St Augustine’s visitor centre will be officially opened today after a two-year, £1.2million project

St Augustine's Photo John Coverdale

The official opening of the new visitor centre at St Augustine’s in Ramsgate will take place today (June 3).

The work is now completed after  a two-year, £1.2 million Heritage Lottery funded restoration. The centre has been partially open since April and will now be completely open.

The ceremony will be led by Archbishop Peter Smith at 5pm with a service of blessing and Vespers.

Bishop Paul Mason, area bishop for Kent, will also attend.

Photo Michael Desbruslais

Local choirs, St Ethelbert’s Primary School, and community groups associated with St Augustine’s will also  take part.

The event marks the start of the re-use of St Augustine’s. Afterwards there will be a celebratory reception in the gardens of the Divine Retreat Centre, across the road from St Augustine’s.

The Heritage Lottery grant was awarded in 2015.

The site, which was the personal church of renowned 19th Century architect Augustus Pugin, now has a new Education, Research, and Visitor Centre created in Pugin’s original schoolroom and library. The aim is to educate and entertain visitors, schools, enthusiasts, and tourists in the twin stories of Augustus Pugin and St Augustine.

Photo Michael Desbruslais

The interior of the church has been substantially restored to its original design, with the addition of new lighting, and other essential services.

The work was carried out with additional funding support from the Friends of St Augustine’s and the Archdiocese of Southwark, the Andrew Lloyd Webber Foundation, and other generous donors.

John Coverdale, centre manager of St Augustine’s, said: “The new visitor centre and the beautiful restoration of ‘Pugin’s gem’ are great places for the local community, as well as visitors to Ramsgate, to feel part of the history and vision we have here.

“We receive around 10,000 visitors each year, and we hope that the new facilities and the unique look of this site will attract even more people.”

Photo Brian Whitehead

Fr Marcus Holden, Rector of St Augustine’s, said: “This is a great moment for St Augustine’s, with the visit of Cardinal Pell and Archbishop Peter Smith. Archbishop Peter inaugurated this church as the official shrine of St Augustine in 2012, and we are going from strength to strength. This week is a great celebration of St Augustine, the Apostle of the English, who brought the Gospel here 1,420 years ago.”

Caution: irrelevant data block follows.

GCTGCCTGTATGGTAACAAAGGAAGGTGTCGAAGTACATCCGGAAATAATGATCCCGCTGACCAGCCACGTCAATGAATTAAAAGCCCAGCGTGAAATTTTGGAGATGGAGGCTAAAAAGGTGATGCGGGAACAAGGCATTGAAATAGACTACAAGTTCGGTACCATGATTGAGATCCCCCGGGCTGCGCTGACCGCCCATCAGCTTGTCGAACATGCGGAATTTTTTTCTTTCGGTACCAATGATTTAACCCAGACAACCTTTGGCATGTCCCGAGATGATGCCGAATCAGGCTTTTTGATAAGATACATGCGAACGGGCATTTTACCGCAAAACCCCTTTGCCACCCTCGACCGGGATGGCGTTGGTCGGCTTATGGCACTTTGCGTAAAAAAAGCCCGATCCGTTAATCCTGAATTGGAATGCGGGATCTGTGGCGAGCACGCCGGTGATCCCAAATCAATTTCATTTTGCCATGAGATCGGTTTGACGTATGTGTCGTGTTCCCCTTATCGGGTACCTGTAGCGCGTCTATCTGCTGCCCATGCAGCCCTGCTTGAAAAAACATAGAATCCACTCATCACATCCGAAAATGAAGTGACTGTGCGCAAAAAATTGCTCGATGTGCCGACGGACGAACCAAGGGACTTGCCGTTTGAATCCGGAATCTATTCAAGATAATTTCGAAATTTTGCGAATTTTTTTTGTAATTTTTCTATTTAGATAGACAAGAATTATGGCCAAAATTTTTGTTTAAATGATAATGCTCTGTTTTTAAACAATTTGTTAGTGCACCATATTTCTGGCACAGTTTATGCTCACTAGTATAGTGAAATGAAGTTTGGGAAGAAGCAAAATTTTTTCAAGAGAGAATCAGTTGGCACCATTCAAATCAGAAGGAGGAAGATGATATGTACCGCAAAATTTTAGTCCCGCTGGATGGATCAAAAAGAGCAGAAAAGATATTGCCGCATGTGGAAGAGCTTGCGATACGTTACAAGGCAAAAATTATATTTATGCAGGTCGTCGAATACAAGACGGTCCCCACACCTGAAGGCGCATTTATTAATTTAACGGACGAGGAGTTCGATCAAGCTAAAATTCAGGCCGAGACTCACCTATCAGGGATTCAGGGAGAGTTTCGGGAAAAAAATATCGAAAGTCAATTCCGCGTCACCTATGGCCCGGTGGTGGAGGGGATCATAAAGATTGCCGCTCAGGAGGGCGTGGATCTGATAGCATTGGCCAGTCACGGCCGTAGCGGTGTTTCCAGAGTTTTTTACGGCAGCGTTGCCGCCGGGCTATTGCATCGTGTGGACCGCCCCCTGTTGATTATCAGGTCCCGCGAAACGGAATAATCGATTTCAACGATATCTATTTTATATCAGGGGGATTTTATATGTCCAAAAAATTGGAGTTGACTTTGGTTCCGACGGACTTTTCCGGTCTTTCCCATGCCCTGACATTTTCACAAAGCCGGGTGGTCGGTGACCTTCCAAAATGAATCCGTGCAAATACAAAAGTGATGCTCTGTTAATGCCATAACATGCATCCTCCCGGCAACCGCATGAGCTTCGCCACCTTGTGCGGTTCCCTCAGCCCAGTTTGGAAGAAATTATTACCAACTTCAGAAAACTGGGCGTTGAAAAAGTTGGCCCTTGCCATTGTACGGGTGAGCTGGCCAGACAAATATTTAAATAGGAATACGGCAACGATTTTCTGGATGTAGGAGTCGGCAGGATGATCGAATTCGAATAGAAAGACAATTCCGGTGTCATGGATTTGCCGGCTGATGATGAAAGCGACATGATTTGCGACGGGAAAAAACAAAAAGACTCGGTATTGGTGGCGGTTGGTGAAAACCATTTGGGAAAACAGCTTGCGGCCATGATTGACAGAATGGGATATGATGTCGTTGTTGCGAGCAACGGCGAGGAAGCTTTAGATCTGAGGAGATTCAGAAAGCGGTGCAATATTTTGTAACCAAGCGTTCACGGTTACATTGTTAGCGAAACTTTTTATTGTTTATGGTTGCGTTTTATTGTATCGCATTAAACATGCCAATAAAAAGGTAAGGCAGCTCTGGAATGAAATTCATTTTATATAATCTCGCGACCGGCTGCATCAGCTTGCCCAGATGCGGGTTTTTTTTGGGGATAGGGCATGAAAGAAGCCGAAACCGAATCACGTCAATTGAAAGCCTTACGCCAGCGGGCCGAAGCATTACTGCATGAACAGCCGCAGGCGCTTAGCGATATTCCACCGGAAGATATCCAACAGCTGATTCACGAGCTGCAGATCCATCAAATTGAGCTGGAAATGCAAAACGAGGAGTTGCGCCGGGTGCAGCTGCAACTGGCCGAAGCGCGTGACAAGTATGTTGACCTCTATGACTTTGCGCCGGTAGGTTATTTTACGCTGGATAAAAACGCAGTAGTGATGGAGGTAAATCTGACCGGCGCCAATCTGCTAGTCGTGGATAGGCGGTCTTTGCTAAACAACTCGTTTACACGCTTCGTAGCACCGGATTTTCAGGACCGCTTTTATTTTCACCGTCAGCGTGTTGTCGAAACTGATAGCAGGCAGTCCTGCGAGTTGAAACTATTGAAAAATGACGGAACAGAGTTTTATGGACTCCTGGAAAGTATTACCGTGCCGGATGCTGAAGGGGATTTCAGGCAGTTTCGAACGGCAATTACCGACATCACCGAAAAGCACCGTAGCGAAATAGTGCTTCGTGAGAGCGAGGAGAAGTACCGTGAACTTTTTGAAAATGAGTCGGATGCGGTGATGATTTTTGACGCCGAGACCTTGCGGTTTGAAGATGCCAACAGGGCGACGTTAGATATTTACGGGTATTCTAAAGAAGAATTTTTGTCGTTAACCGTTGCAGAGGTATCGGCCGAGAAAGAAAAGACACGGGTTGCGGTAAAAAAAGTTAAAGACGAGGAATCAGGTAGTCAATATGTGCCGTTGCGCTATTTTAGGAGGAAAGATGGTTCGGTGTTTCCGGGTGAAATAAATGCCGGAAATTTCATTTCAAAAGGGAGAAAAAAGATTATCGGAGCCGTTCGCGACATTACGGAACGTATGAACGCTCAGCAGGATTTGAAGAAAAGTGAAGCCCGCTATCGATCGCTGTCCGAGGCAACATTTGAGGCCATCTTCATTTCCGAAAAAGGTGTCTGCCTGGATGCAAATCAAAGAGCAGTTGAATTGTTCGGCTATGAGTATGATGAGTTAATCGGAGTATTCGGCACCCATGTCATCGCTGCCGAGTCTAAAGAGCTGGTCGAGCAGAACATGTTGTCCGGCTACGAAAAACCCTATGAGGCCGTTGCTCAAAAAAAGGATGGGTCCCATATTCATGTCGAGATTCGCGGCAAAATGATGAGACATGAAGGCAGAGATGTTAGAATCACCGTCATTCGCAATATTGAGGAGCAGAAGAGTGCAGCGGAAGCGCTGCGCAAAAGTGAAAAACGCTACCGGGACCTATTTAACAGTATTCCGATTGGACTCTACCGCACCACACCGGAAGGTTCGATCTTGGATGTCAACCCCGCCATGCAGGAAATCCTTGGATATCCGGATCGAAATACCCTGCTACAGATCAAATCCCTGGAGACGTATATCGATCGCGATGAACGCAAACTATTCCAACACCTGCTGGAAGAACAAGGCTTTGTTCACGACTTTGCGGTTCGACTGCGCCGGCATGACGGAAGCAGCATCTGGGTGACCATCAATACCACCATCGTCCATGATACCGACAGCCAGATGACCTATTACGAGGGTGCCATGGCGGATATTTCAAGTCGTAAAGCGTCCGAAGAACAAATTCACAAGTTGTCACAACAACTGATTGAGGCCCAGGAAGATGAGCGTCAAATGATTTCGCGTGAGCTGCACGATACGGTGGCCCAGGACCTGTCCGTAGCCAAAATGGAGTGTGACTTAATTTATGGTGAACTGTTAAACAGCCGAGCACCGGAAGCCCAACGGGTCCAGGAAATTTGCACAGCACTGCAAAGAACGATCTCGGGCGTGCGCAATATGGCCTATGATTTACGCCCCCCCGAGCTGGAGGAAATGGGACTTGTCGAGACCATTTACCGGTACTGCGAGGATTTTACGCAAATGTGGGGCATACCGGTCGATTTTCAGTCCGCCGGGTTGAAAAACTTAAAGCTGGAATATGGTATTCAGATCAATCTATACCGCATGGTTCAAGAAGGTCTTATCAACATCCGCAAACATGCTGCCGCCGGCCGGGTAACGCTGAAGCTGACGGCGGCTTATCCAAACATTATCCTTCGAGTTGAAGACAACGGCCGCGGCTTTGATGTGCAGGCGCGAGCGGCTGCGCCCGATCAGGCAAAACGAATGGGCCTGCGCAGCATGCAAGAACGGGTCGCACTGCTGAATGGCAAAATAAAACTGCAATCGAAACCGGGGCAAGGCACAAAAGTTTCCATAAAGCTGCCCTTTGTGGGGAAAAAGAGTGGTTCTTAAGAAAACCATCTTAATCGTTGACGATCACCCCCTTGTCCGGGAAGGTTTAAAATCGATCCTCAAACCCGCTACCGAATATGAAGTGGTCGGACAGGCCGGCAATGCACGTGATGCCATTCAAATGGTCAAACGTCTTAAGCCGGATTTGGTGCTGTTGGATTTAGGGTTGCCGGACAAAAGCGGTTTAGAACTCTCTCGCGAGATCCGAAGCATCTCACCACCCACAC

The full programme is available online here:

Further works

A new altar for St Augustine’s, to be made to the design of the original altar, which was destroyed in 1970, will be built later this year. Funds are still required for this. The consecration of the altar will be advertised at a later date.

The organ at St Augustine’s is currently away being restored, and a new console is being created. Donations to fund this important musical work are sought. The opening recital will be advertised at a later date.

There are still further works of restoration to be completed at the Shrine. These include windows, artwork repairs, and roofs. This stage of bringing St Augustine’s back to life is almost completed, but there are still vital repairs to be undertaken to save St Augustine’s for future generations.

About St Augustine’s

St Augustine’s was built by the renowned architect Augustus Pugin, most famous for his work on the Houses of Parliament in Westminster, in the mid 19th century. A leader of the Gothic Revival, St Augustine’s was the only church he built with his own money, and so unencumbered by the demands of patrons.

Photo Ludmila Griffin

He said that it was the perfect model of his ‘true principles’ and called it “my own child.” Pugin died in 1852, in his house – The Grange – next door, and is buried in the church, beneath an effigy designed by his eldest son.

St Augustine’s is the shrine of St Augustine of England, the first Archbishop of Canterbury. He landed very close to this site, at Ebbsfleet, Thanet, in AD 597.